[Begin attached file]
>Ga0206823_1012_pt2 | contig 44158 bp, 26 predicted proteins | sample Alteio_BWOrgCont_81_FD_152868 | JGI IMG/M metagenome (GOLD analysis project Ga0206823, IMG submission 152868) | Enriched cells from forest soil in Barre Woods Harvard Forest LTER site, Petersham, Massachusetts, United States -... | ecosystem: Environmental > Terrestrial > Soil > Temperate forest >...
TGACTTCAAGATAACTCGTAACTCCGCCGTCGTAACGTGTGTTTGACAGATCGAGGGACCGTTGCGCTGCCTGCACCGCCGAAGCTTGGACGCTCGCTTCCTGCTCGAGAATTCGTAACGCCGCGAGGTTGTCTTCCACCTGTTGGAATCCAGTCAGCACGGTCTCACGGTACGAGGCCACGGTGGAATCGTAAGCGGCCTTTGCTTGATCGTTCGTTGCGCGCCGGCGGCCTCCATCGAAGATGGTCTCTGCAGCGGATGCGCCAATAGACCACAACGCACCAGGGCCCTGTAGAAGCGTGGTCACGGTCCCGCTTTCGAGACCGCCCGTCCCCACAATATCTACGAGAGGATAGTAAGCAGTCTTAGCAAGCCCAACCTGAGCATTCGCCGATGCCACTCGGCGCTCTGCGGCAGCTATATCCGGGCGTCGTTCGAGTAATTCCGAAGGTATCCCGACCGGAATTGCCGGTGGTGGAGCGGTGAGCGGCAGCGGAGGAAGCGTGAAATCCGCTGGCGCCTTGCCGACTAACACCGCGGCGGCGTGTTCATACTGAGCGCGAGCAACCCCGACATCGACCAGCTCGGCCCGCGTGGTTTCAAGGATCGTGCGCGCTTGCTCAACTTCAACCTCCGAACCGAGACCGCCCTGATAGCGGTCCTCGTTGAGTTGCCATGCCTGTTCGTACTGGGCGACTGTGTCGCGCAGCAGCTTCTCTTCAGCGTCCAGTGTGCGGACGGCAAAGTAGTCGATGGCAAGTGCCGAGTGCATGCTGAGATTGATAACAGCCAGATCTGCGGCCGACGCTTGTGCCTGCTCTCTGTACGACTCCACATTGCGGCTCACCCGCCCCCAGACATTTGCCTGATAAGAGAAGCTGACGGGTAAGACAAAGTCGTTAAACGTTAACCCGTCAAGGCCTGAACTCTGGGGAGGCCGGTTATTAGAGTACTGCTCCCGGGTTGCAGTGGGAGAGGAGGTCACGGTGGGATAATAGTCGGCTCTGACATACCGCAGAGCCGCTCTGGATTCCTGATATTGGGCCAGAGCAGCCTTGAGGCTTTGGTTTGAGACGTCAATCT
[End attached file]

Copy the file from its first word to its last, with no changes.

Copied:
>Ga0206823_1012_pt2 | contig 44158 bp, 26 predicted proteins | sample Alteio_BWOrgCont_81_FD_152868 | JGI IMG/M metagenome (GOLD analysis project Ga0206823, IMG submission 152868) | Enriched cells from forest soil in Barre Woods Harvard Forest LTER site, Petersham, Massachusetts, United States -... | ecosystem: Environmental > Terrestrial > Soil > Temperate forest >...
TGACTTCAAGATAACTCGTAACTCCGCCGTCGTAACGTGTGTTTGACAGATCGAGGGACCGTTGCGCTGCCTGCACCGCCGAAGCTTGGACGCTCGCTTCCTGCTCGAGAATTCGTAACGCCGCGAGGTTGTCTTCCACCTGTTGGAATCCAGTCAGCACGGTCTCACGGTACGAGGCCACGGTGGAATCGTAAGCGGCCTTTGCTTGATCGTTCGTTGCGCGCCGGCGGCCTCCATCGAAGATGGTCTCTGCAGCGGATGCGCCAATAGACCACAACGCACCAGGGCCCTGTAGAAGCGTGGTCACGGTCCCGCTTTCGAGACCGCCCGTCCCCACAATATCTACGAGAGGATAGTAAGCAGTCTTAGCAAGCCCAACCTGAGCATTCGCCGATGCCACTCGGCGCTCTGCGGCAGCTATATCCGGGCGTCGTTCGAGTAATTCCGAAGGTATCCCGACCGGAATTGCCGGTGGTGGAGCGGTGAGCGGCAGCGGAGGAAGCGTGAAATCCGCTGGCGCCTTGCCGACTAACACCGCGGCGGCGTGTTCATACTGAGCGCGAGCAACCCCGACATCGACCAGCTCGGCCCGCGTGGTTTCAAGGATCGTGCGCGCTTGCTCAACTTCAACCTCCGAACCGAGACCGCCCTGATAGCGGTCCTCGTTGAGTTGCCATGCCTGTTCGTACTGGGCGACTGTGTCGCGCAGCAGCTTCTCTTCAGCGTCCAGTGTGCGGACGGCAAAGTAGTCGATGGCAAGTGCCGAGTGCATGCTGAGATTGATAACAGCCAGATCTGCGGCCGACGCTTGTGCCTGCTCTCTGTACGACTCCACATTGCGGCTCACCCGCCCCCAGACATTTGCCTGATAAGAGAAGCTGACGGGTAAGACAAAGTCGTTAAACGTTAACCCGTCAAGGCCTGAACTCTGGGGAGGCCGGTTATTAGAGTACTGCTCCCGGGTTGCAGTGGGAGAGGAGGTCACGGTGGGATAATAGTCGGCTCTGACATACCGCAGAGCCGCTCTGGATTCCTGATATTGGGCCAGAGCAGCCTTGAGGCTTTGGTTTGAGACGTCAATCT